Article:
Debugging startup code of services and COM servers

New article on my web site: Debugging startup code of services and COM servers

Debugging the startup code of a service or an out-of-process COM server usually looks like a difficult task, especially if the service/server is running under a non-administrative user account. But in practice, there is a number of tools and techniques that can make this task much easier – almost as easy as debugging an interactive application.


New tool on my web site: StartDbg

StartDbg is a small tool that simplifies debugging of the startup code of services and COM server applications, even if they are running under non-administrative user accounts. In brief, it suspends the service or the COM server process for a predefined period of time, and allows us to attach debugger to the process while it is suspended. For additional information about the motivation behind creating this tool, take a look at this article.


ClrDump updated

ClrDump has been updated.

New features:

  • Additional command line parameters for clrdump.exe that allow to control the size of the minidump

  • New API function, SetFilterOptions, that allows to control various aspects of the filter’s functionality (currently it allows to specify whether to terminate the application immediately after the minidump has been created (the default), or pass control to the default exception handler provided by the operating system (which will usually report the error to the user via the standard Windows Error Reporting dialog and/or launch the registered just-in-time debugger)


ClrDump – Create small minidumps of .NET applications

New tool on my web site: ClrDump (Beta)

ClrDump is an experimental set of tools that allow to produce small minidumps of managed applications. In the past, it was necessary to use full dumps (very large in size) if you needed to perform post-mortem analysis of a .NET application. ClrDump can produce small minidumps that contain enough information to recover the call stacks of all threads in the application. It supports .NET runtime versions 1.1 and 2.0.


WinDbg the easy way

New article on my web site: WinDbg the easy way

This article introduces CDB debugger as an effective complement to Visual Studio debugger for various advanced debugging tasks. It shows how to install and configure CDB, and how to use its command line options and commands for retrieving useful information about the internal state of the debuggee – without interrupting the main debugging session in Visual Studio.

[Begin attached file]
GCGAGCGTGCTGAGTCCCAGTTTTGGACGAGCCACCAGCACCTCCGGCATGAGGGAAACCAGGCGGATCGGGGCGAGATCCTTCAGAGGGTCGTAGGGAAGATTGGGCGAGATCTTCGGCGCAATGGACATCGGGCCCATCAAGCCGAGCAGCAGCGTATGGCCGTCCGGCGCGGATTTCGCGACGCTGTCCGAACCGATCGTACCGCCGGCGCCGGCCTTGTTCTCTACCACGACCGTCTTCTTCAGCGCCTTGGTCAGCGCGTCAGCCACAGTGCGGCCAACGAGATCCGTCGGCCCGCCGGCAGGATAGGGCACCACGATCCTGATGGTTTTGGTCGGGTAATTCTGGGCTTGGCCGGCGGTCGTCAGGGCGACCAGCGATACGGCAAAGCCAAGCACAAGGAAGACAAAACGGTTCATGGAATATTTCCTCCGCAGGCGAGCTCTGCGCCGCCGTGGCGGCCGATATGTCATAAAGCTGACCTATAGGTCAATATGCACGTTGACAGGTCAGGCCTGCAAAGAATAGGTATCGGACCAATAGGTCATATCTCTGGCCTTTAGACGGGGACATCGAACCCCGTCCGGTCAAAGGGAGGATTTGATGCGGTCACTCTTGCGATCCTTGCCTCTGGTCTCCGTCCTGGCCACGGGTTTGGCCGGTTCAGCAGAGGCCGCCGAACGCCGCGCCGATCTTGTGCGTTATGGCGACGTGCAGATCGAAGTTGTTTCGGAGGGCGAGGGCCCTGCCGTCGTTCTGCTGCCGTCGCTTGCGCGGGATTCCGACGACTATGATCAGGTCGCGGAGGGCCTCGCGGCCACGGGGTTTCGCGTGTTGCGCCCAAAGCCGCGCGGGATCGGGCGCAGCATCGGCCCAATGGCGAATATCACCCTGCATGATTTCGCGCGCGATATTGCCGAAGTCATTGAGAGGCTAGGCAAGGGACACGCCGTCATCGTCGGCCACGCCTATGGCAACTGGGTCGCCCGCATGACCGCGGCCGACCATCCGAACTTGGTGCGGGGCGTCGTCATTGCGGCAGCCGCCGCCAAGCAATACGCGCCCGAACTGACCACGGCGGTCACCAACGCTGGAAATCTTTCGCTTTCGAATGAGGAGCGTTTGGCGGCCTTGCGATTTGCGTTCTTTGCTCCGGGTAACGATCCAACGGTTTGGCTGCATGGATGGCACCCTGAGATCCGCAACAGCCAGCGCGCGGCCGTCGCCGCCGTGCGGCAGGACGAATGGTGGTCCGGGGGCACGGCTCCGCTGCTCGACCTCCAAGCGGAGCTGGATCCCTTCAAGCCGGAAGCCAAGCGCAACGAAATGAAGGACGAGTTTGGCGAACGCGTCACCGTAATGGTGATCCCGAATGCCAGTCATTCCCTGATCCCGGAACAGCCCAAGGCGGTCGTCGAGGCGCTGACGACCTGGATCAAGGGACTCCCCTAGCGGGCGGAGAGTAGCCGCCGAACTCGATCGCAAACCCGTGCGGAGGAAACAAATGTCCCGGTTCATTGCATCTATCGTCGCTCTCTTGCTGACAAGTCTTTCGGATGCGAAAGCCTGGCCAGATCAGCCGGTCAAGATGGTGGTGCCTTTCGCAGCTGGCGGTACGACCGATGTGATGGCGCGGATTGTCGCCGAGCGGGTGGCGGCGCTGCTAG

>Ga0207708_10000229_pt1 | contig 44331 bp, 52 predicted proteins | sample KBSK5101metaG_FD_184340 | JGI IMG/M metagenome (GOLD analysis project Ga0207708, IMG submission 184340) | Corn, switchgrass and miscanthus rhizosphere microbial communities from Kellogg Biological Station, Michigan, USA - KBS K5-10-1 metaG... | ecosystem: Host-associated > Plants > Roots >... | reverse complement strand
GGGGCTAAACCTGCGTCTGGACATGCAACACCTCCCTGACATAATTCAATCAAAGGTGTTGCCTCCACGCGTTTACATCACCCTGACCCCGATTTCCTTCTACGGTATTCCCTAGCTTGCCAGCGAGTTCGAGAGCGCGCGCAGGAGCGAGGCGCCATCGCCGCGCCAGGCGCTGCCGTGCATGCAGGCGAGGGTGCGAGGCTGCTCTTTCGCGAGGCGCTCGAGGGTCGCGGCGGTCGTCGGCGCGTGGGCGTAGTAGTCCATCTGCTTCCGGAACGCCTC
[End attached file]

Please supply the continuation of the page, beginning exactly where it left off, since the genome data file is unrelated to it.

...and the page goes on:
SymGetEx – Automatic symbol server support for Visual C++ 6.0 debugger

New tool on my web site: SymGetEx 1.0

SymGetEx is an addition to Visual Studio 6.0, which allows Visual C++ debugger to automatically download symbols from symbol servers. With automatic symbol server support, it is easy to keep system symbols up-to-date, regardless of the number of system updates and hotfixes installed on the computer. In turn, good symbols for system DLLs help you get complete and informative call stacks when debugging your applications.

In the process of downloading symbols, SymGetEx provides detailed progress reports, which help to troubleshoot network failures and various symbol server issues. SymGetEx also allows to reduce unnecessary network traffic by maintaining the list of modules whose symbols should not be downloaded from the symbol server (exclusion list).

SymGetEx allows to enable or disable symbol server access on the fly, ensuring that the debugger uses symbol server only when it is really needed, and does not consume computing resources at other times.

Debugging custom filters for unhandled exceptions

New article on my web site:
Debugging custom filters for unhandled exceptions

This article shows how to debug custom filters for unhandled exceptions, and how to ensure that
our filter is always properly registered (which sometimes is not easy to do, especially if other components
of the application want to register their own filters). We will also explore how the operating system
registers and calls custom filters, and what system components may want to utilize custom
filters for their own purposes (and thus interfere with our own filters).

Excluding modules from symbol server search

I have added a new category to my web site – Debugging Tips:

Here is the first tip:

This tip shows how to improve the startup time of our debugging
sessions by excluding some modules from symbol server search.
It can be especially useful for applications that use 3rd party
components whose symbols are not available on Microsoft symbol